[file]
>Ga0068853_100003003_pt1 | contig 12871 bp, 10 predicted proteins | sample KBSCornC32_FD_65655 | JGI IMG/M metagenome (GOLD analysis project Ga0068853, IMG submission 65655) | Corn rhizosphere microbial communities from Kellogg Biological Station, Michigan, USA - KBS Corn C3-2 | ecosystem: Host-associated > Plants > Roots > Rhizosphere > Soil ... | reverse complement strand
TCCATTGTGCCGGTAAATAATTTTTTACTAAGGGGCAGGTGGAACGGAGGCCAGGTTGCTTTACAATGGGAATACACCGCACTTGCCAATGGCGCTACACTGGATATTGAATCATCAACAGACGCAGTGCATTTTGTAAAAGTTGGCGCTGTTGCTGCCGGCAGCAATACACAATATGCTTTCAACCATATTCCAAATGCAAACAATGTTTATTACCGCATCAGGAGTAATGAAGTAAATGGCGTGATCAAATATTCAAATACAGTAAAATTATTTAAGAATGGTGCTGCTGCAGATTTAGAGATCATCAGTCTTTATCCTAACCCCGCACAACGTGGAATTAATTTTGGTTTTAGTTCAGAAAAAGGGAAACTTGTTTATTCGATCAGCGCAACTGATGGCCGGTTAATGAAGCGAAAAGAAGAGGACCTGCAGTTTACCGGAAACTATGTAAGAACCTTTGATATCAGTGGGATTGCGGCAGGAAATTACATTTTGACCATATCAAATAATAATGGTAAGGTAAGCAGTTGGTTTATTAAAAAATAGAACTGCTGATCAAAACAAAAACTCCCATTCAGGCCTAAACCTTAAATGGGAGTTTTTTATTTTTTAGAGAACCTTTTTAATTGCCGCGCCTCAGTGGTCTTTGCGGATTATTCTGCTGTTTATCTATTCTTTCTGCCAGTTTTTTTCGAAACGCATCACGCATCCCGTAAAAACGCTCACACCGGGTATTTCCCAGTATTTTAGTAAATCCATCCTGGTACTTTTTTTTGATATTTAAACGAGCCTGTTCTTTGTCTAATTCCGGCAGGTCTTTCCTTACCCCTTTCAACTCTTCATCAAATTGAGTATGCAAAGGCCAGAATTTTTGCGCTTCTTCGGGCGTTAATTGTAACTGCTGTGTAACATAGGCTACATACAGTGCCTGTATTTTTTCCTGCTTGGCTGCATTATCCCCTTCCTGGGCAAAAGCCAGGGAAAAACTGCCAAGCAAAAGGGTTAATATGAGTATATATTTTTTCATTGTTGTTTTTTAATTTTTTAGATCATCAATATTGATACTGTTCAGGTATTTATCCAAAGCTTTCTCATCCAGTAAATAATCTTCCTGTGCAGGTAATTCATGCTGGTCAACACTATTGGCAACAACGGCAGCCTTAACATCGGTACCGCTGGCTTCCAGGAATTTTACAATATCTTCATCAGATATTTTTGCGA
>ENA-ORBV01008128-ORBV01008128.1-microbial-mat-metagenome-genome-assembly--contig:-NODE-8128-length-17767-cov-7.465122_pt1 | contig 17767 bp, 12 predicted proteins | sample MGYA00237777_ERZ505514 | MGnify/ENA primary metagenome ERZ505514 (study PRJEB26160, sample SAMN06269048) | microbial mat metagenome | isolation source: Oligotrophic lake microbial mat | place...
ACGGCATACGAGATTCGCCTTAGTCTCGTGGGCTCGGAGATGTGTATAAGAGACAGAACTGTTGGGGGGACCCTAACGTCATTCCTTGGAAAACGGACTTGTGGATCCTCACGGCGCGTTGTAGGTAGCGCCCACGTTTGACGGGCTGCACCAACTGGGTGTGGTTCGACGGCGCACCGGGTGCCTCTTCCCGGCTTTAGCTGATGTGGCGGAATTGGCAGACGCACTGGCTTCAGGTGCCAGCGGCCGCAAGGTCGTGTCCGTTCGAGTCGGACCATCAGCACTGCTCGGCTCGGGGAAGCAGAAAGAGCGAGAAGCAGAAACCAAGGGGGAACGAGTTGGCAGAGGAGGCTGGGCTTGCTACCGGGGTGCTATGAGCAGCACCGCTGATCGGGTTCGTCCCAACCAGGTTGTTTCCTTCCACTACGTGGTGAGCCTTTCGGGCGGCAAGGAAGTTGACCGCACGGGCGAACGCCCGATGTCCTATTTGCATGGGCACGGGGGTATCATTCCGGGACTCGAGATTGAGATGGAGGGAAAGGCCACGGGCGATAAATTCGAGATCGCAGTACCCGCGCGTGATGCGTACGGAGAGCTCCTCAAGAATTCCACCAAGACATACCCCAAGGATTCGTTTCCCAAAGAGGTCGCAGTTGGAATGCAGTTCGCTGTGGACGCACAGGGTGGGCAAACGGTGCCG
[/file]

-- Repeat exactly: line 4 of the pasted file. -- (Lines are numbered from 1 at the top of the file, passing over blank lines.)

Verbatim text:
ACGGCATACGAGATTCGCCTTAGTCTCGTGGGCTCGGAGATGTGTATAAGAGACAGAACTGTTGGGGGGACCCTAACGTCATTCCTTGGAAAACGGACTTGTGGATCCTCACGGCGCGTTGTAGGTAGCGCCCACGTTTGACGGGCTGCACCAACTGGGTGTGGTTCGACGGCGCACCGGGTGCCTCTTCCCGGCTTTAGCTGATGTGGCGGAATTGGCAGACGCACTGGCTTCAGGTGCCAGCGGCCGCAAGGTCGTGTCCGTTCGAGTCGGACCATCAGCACTGCTCGGCTCGGGGAAGCAGAAAGAGCGAGAAGCAGAAACCAAGGGGGAACGAGTTGGCAGAGGAGGCTGGGCTTGCTACCGGGGTGCTATGAGCAGCACCGCTGATCGGGTTCGTCCCAACCAGGTTGTTTCCTTCCACTACGTGGTGAGCCTTTCGGGCGGCAAGGAAGTTGACCGCACGGGCGAACGCCCGATGTCCTATTTGCATGGGCACGGGGGTATCATTCCGGGACTCGAGATTGAGATGGAGGGAAAGGCCACGGGCGATAAATTCGAGATCGCAGTACCCGCGCGTGATGCGTACGGAGAGCTCCTCAAGAATTCCACCAAGACATACCCCAAGGATTCGTTTCCCAAAGAGGTCGCAGTTGGAATGCAGTTCGCTGTGGACGCACAGGGTGGGCAAACGGTGCCG